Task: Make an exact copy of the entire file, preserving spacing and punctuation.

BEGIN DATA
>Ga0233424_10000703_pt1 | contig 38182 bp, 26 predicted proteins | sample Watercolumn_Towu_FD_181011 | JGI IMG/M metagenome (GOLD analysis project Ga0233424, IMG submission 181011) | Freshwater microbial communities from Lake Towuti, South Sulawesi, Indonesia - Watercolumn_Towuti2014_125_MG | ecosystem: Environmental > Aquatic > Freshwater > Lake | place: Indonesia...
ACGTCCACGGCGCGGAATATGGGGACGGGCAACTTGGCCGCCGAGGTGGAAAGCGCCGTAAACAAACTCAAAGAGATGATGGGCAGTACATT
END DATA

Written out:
>Ga0233424_10000703_pt1 | contig 38182 bp, 26 predicted proteins | sample Watercolumn_Towu_FD_181011 | JGI IMG/M metagenome (GOLD analysis project Ga0233424, IMG submission 181011) | Freshwater microbial communities from Lake Towuti, South Sulawesi, Indonesia - Watercolumn_Towuti2014_125_MG | ecosystem: Environmental > Aquatic > Freshwater > Lake | place: Indonesia...
ACGTCCACGGCGCGGAATATGGGGACGGGCAACTTGGCCGCCGAGGTGGAAAGCGCCGTAAACAAACTCAAAGAGATGATGGGCAGTACATT